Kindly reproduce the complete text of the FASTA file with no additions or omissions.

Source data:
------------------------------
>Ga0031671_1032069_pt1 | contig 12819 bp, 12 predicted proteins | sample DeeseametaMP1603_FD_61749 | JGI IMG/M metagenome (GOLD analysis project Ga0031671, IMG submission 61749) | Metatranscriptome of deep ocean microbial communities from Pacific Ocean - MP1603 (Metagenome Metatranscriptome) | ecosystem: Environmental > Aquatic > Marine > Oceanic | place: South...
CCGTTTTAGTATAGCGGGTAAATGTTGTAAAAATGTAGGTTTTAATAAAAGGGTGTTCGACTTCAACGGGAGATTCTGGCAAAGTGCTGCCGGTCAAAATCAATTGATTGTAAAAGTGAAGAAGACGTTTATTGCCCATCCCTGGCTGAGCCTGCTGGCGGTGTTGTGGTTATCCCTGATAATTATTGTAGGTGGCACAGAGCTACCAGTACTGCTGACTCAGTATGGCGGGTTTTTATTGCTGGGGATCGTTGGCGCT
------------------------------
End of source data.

>Ga0031671_1032069_pt1 | contig 12819 bp, 12 predicted proteins | sample DeeseametaMP1603_FD_61749 | JGI IMG/M metagenome (GOLD analysis project Ga0031671, IMG submission 61749) | Metatranscriptome of deep ocean microbial communities from Pacific Ocean - MP1603 (Metagenome Metatranscriptome) | ecosystem: Environmental > Aquatic > Marine > Oceanic | place: South...
CCGTTTTAGTATAGCGGGTAAATGTTGTAAAAATGTAGGTTTTAATAAAAGGGTGTTCGACTTCAACGGGAGATTCTGGCAAAGTGCTGCCGGTCAAAATCAATTGATTGTAAAAGTGAAGAAGACGTTTATTGCCCATCCCTGGCTGAGCCTGCTGGCGGTGTTGTGGTTATCCCTGATAATTATTGTAGGTGGCACAGAGCTACCAGTACTGCTGACTCAGTATGGCGGGTTTTTATTGCTGGGGATCGTTGGCGCT